Luke Cage Season 2

What does that Luke Cage ending mean for Season 3? Cheo Hodari Coker explains

Contributed by
Jun 26, 2018

It’s a tale as old as time: The good guy fights tirelessly against the corrupt power structure that’s gripped his once-great home, but as he cuts a path into ever-higher ranks of darkness, he unwittingly grows darker himself.

That’s the situation Luke Cage showrunner Cheo Hodari Coker left things for our Harlem hero by the end of his second Netflix season, setting up the potential for a very complicated (read: fascinating) Season 3, should the streaming giant decide to bring the Marvel show back for another batch of binge-able episodes. (Check out our interview with Coker about the show's politics right here.)

“[O]ne of the reasons that we did what we did was, if this is the last Luke Cage, we’re leaving in a very interesting place. If we get to move on beyond this, it also leads us into an interesting, unpredictable place,” Coker, who also recently chatted with SYFY WIRE for an in-depth look at bringing the show to life, explained to CBR.

Armed with the idealistic conviction that the only way to fix Harlem’s criminal underworld is to become a key player in its power structure, Cage (Mike Colter) inherits the Harlem’s Paradise nightclub from Mariah Dillard (Alfre Woodard), the crooked (and now deceased) club owner he helped put behind bars. “I can watch from above, like a hawk,” Cage justifies from atop his new, club-surveying perch. 

But as the Season 2 finale intriguingly suggests, Cage may be falling into the same trap as so many who’ve come before: betting that he can maintain the integrity of his own ideals even as he goes farther and farther into the belly of the beast.

“You’ve got these mirrors to gangster politics, you’ve got these mirrors to presidential politics, because people always think that if they have the juice, if they’re in power, they can do things differently, and they begin to realize that all systems, in their own way, corrupt the people at the top of those systems,” Coker said.  “And so what it does is, the power defines who you really are, and it brings out both impulses, so I don’t care if it’s the perch at Harlem’s Paradise, I don’t care if it’s ruling the galaxy in Star Wars, I don’t care if it’s the presidency, that kind of power can corrupt you awfully, in really bad ways, if you’re not prepared for it.”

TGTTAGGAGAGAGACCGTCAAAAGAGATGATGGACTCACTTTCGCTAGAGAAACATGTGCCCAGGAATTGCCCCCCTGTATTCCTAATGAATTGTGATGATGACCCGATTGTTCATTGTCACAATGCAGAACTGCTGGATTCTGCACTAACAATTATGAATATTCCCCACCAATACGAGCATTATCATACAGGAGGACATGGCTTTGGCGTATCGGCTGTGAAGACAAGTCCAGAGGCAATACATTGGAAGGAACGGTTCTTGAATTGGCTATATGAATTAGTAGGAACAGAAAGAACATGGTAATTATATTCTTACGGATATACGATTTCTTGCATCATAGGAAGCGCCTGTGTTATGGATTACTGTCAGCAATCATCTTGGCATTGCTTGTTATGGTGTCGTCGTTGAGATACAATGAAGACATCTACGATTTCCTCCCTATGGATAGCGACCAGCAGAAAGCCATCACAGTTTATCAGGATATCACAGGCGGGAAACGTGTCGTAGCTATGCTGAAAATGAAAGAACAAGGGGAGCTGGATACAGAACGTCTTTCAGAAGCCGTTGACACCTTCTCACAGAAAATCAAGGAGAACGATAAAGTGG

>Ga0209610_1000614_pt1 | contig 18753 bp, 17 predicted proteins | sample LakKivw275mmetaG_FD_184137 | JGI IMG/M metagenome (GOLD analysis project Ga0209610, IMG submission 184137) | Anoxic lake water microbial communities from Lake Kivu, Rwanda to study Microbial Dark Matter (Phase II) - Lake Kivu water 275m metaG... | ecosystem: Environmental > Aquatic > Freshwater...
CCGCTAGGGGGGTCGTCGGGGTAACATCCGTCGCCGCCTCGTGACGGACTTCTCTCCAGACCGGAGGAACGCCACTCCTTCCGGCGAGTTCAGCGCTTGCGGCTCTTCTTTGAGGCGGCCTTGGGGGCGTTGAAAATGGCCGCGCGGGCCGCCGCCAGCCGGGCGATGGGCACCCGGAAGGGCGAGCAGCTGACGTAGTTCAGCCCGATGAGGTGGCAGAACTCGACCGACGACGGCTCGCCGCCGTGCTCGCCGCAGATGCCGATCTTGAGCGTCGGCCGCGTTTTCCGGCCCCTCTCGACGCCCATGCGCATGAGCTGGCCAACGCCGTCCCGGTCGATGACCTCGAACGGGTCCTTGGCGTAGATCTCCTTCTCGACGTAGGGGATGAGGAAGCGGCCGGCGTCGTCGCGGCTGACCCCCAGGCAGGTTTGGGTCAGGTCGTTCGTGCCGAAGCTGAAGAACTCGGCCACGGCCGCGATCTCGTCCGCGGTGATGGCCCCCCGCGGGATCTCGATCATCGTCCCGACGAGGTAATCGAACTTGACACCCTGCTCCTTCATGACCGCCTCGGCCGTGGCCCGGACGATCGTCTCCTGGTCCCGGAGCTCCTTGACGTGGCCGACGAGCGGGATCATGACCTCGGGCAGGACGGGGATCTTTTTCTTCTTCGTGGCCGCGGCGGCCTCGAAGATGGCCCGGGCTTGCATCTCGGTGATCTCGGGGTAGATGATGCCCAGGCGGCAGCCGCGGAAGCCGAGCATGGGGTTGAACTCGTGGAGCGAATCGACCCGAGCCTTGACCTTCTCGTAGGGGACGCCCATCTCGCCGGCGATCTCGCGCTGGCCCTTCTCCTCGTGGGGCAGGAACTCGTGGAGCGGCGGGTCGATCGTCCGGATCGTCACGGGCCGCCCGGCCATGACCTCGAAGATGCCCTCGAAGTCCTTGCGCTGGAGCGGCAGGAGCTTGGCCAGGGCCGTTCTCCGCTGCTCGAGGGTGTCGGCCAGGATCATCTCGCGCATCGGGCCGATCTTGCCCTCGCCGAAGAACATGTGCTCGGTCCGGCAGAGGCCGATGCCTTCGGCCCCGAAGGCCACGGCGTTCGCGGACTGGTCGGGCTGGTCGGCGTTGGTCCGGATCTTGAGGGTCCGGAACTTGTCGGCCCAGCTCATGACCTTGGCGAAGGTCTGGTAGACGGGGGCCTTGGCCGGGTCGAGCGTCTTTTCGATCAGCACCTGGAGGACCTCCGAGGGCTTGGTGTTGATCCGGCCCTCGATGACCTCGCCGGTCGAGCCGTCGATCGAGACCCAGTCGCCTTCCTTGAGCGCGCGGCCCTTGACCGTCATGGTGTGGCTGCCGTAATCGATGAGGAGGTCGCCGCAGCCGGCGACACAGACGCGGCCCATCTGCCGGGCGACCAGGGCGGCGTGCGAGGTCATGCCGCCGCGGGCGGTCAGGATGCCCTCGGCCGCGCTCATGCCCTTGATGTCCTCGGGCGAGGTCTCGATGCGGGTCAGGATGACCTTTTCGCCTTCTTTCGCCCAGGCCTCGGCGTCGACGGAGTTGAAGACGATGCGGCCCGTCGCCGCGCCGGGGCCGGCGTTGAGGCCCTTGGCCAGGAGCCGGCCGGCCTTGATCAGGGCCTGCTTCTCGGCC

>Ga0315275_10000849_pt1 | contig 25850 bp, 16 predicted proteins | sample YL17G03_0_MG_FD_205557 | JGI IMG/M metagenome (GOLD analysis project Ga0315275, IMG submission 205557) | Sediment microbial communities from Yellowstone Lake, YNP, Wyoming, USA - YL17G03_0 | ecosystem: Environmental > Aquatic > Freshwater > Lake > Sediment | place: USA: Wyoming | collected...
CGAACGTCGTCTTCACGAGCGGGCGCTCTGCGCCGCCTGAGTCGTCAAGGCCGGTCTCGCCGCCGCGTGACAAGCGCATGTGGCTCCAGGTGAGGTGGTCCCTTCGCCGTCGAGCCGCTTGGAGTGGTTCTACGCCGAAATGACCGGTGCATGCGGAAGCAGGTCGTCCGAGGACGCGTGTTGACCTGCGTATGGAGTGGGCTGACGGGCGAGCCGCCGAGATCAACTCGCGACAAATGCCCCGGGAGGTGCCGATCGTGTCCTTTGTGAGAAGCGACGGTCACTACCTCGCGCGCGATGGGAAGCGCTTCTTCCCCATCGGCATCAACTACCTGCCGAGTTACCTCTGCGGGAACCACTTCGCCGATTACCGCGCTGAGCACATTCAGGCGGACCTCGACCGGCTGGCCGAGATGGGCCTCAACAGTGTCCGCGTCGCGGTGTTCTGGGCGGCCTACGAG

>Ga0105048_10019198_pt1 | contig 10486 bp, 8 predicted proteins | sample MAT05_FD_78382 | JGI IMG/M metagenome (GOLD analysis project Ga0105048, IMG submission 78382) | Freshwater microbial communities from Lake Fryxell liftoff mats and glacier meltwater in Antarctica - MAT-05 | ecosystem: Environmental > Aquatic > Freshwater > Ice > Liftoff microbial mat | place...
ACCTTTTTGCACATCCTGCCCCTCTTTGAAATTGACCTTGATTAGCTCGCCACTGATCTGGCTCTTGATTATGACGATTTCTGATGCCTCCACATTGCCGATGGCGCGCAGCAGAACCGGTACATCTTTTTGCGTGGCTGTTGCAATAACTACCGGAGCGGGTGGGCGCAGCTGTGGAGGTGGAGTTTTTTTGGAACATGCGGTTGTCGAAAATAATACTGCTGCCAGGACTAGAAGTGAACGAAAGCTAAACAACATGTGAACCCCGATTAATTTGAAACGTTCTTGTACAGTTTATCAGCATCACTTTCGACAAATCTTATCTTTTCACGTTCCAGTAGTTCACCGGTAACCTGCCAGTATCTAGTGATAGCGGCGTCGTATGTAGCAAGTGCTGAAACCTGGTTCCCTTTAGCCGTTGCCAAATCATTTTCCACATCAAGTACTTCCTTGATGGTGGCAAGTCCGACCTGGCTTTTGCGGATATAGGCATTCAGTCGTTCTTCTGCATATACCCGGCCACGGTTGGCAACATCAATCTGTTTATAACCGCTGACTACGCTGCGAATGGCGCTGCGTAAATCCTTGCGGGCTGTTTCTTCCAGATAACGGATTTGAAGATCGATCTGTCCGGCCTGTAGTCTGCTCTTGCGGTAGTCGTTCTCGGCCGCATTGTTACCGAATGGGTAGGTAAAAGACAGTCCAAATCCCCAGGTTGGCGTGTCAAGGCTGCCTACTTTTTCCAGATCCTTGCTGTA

Even though Coker suggests that the Season 2 finale, if necessary, would make for a fine series finale, it’s clear the creative team has plenty of character-developing fuel left in the tank for a third season. If Luke Cage does return, we expect tons of temptation, and for Luke to cross more than a few red lines into morally dubious territory.

With Season 2 still super-fresh (it’s been available since June 22), Netflix hasn’t yet revealed its plans for the series, so stay tuned. And in the meantime, be sure to catch up with SYFY WIRE’s own interview with Coker exploring the cultural beats that inform Luke Cage’s aesthetic, as well as loads of cool behind-the-scenes insights into the show’s development process. 

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